Plantar fasciitis is most often seen in middle-aged men and women but can be found across all age groups. The condition is diagnosed by the typical symptom of focal pain deep in the heel area at the bottom of the foot. Often the pain from plantar fasciitis is most severe when you first stand on your feet in the morning. Pain often subsides quite quickly, but then returns after prolonged standing or walking.
Most common symptoms:
• Sharp pain directly underneath the heel.
• Pain that is severe in the morning, especially upon standing after getting out of bed.
• Pain that worsens after prolonged activity or standing.
• Pain that is relieved with rest.
Plantar fasciitis occurs because of irritation to the thick tissue that forms the arch of the foot. This strong and tight tissue is called the plantar fascia. It is also one of the major transmitters of weight across the foot as you walk or run. Therefore, the stress placed on the tissue is tremendous.
When a patient has plantar fasciitis, the connective tissue that forms the arch of the foot becomes inflamed and degenerative. These abnormalities cause plantar fasciitis and can make normal activities quite painful.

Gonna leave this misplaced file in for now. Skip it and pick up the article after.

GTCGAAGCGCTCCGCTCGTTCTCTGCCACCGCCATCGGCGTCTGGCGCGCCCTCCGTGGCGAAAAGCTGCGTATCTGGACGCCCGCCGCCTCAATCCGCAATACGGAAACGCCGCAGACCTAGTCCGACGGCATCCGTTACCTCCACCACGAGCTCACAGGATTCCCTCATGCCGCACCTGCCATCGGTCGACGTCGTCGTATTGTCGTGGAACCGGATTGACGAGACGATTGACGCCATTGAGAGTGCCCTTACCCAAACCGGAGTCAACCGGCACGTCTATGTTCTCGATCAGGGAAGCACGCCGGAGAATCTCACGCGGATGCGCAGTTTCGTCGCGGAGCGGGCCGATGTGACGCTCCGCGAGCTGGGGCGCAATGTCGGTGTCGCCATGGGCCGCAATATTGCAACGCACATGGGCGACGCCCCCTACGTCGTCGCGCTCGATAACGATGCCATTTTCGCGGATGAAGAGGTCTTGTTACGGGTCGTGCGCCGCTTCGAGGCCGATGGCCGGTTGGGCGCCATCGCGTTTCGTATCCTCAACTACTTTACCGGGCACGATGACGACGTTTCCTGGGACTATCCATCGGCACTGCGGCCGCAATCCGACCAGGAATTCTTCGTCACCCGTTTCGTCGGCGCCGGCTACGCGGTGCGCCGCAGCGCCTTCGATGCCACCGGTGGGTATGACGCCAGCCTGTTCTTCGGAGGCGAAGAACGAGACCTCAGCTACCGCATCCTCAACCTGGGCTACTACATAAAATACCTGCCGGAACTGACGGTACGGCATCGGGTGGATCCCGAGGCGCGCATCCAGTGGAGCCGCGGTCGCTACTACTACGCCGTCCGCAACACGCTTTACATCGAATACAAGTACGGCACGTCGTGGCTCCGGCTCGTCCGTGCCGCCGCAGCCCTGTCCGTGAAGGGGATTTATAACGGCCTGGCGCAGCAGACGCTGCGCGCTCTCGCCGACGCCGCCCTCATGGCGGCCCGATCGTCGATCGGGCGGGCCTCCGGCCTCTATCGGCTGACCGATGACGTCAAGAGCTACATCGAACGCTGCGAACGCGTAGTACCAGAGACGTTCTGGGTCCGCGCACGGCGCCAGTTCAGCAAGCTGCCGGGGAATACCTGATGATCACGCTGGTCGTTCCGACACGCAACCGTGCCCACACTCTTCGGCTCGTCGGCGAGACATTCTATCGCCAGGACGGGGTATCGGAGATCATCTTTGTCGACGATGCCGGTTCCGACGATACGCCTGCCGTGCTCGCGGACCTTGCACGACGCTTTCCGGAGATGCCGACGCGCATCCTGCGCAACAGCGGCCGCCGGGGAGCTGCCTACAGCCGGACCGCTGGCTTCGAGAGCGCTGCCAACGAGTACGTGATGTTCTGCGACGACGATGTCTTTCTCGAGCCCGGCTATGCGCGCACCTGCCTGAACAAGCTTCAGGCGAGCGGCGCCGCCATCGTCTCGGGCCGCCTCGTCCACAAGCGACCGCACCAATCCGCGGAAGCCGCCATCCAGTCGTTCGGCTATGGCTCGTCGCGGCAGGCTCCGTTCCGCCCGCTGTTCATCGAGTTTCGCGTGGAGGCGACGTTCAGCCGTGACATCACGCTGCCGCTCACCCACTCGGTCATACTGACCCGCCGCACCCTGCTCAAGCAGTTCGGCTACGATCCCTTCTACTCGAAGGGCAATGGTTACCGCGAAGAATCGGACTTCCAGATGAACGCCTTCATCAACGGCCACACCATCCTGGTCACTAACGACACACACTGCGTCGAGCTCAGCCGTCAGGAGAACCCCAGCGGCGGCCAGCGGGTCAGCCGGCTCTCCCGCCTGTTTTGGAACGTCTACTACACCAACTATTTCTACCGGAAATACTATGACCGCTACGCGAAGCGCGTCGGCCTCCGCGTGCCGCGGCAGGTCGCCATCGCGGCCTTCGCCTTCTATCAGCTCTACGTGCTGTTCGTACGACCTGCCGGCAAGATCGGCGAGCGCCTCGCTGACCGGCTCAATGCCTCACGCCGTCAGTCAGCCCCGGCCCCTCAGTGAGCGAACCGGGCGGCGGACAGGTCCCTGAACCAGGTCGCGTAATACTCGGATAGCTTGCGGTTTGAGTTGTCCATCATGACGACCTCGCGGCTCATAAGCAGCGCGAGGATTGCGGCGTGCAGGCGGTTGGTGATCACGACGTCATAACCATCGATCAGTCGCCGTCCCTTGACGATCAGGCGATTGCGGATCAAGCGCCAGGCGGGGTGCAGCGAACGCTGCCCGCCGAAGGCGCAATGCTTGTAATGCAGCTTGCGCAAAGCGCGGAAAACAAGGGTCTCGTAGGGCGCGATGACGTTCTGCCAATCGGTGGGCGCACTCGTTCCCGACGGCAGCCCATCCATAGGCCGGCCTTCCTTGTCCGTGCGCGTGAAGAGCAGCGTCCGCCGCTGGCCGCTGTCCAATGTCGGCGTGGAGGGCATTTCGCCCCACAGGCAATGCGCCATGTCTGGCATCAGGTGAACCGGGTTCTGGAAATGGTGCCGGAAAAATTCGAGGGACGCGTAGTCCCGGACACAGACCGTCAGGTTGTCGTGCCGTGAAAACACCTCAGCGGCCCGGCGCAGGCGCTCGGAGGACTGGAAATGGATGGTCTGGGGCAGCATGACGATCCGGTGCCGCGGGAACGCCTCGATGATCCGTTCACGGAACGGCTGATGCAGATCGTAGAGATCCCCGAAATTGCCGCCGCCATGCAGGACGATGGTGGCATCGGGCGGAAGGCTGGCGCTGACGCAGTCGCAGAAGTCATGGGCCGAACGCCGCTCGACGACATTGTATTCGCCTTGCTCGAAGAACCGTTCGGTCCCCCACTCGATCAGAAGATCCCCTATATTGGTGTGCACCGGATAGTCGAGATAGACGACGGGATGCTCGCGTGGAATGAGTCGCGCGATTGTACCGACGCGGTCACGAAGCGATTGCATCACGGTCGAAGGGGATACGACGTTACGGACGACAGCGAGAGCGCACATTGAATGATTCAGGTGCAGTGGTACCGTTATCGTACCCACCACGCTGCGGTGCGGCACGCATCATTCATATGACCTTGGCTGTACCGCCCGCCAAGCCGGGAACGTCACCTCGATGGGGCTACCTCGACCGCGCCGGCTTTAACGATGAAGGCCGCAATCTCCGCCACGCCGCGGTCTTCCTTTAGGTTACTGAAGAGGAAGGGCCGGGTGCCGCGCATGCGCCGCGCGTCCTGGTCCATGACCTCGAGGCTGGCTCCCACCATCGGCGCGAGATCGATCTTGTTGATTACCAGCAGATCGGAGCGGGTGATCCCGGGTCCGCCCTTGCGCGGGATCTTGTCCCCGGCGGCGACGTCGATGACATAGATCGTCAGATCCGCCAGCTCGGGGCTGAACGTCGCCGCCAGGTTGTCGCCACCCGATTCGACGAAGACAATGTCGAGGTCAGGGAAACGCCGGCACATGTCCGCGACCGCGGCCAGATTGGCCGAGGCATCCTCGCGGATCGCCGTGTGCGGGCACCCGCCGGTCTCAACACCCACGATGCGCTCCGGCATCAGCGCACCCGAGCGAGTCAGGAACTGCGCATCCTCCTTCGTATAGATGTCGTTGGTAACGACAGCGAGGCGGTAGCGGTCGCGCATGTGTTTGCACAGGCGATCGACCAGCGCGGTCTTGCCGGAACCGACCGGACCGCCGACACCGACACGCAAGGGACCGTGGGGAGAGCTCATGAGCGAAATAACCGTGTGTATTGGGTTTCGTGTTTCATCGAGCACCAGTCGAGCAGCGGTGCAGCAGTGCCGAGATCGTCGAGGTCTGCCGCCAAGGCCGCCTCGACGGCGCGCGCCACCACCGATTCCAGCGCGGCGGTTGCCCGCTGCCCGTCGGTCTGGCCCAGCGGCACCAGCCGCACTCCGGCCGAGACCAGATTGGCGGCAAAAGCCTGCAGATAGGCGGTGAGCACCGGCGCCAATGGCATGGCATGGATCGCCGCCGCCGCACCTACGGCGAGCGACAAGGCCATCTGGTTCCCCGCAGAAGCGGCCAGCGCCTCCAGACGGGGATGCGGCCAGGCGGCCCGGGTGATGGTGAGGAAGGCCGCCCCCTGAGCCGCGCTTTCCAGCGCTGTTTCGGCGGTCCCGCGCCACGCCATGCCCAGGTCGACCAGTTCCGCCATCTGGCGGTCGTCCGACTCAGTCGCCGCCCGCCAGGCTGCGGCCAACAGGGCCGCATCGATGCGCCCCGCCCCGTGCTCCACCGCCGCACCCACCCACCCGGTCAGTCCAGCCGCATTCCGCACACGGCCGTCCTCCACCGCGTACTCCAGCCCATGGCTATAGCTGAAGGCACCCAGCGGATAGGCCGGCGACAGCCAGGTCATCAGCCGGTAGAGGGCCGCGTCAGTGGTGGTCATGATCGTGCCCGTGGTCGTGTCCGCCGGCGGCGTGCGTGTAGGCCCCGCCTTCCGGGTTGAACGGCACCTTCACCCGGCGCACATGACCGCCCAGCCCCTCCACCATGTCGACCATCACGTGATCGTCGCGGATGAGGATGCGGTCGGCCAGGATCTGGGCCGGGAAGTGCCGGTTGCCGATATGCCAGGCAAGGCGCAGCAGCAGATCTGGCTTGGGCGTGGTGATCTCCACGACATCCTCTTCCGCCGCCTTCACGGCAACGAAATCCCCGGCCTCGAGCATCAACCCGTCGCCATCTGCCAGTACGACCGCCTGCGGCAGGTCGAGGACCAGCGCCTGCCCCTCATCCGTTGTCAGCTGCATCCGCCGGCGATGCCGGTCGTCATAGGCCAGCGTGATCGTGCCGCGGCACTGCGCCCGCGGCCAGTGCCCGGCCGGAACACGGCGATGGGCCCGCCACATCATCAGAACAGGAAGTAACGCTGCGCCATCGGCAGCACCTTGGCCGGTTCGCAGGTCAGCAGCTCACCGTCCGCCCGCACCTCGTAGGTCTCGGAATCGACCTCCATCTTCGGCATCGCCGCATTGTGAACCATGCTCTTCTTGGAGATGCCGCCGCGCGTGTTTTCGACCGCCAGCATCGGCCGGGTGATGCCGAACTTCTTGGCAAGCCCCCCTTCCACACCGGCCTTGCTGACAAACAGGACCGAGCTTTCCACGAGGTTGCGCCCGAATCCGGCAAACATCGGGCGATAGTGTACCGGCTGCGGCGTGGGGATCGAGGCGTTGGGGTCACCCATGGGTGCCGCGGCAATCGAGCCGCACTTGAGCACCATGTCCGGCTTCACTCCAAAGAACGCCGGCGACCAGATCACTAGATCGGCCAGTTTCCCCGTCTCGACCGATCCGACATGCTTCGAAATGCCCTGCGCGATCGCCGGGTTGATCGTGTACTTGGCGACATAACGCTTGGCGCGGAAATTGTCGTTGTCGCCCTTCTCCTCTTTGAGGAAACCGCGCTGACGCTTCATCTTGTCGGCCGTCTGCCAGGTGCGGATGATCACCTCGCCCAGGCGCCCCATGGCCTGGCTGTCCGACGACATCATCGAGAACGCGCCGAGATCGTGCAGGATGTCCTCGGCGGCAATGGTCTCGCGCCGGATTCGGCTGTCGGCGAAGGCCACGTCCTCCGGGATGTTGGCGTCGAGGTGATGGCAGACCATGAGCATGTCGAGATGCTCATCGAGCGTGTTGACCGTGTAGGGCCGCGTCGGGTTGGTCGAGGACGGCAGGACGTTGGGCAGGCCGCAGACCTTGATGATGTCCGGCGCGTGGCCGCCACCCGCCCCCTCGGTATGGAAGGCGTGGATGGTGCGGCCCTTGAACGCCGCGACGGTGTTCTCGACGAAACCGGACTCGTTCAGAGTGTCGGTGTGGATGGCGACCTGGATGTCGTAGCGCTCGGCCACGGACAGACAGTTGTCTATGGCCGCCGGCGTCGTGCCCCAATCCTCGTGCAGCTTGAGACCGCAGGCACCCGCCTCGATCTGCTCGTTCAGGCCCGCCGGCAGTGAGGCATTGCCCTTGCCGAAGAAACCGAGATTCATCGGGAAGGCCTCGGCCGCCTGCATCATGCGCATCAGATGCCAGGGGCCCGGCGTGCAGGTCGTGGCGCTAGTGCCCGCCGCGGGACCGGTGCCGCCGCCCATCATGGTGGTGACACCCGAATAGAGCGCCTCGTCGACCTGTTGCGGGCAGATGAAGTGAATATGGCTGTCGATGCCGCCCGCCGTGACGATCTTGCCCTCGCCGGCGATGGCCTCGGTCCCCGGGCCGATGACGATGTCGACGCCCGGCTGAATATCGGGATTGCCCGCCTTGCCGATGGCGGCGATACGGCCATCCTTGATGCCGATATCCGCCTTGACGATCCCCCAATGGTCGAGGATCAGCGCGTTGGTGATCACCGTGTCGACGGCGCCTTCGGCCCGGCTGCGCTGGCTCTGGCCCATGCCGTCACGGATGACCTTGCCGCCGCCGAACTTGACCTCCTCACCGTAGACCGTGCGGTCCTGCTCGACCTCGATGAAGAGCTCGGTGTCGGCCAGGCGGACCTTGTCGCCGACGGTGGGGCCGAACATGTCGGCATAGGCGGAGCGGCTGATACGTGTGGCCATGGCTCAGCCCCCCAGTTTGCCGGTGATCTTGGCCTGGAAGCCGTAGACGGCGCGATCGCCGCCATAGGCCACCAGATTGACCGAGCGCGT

Obesity or sudden weight gain: Excess weight can damage the plantar fascia, making it less able to absorb shock, which can lead to heel pain.
Too much pressure on the heels: People who walk a lot, run, or have to stand all day at work sometimes have this problem.
Foot abnormalities: People with over pronation or flat feet are at an increased risk for plantar fasciitis because the entire soles of their feet touch the ground when standing. Similarly, very high arches raise your risk because an excessive amount of pressure is placed on the heel and the ball of the foot when standing or walking.
Wearing the wrong shoes: If shoes don’t fit well, they won’t support the foot. Inadequate footwear can impair walking and put additional stress on the plantar fascia.
How can Physiotherapy help?
Our physiotherapists will complete a thorough assessment to ensure that you have an accurate diagnosis. Once the diagnosis confirms that you are suitable for Physiotherapy, our team will help you make an appointment to commence treatment.
• Reducing your pain
• Reducing the inflammation
• Stretching exercises to improve the flexibility of your ankle and the plantar fascia
• Restoring the range of movement at your foot and ankle
• Improving flexibility of your lower limb
• Gait analysis and training
• Helping you to return to previously aggravating activities
• Use of a night splint to maintain correct ankle and toe positions
• Taping of the foot to provide short-term relief
• Selection of supportive footwear and/or shoe inserts that minimize foot pronation and reduce stress to the plantar fascia.
Dr.Jayakumar M.R, B.P.T, M.P.T (Ortho)
Department Of Physiotherapy
Sri Sri Tattva Panchakarma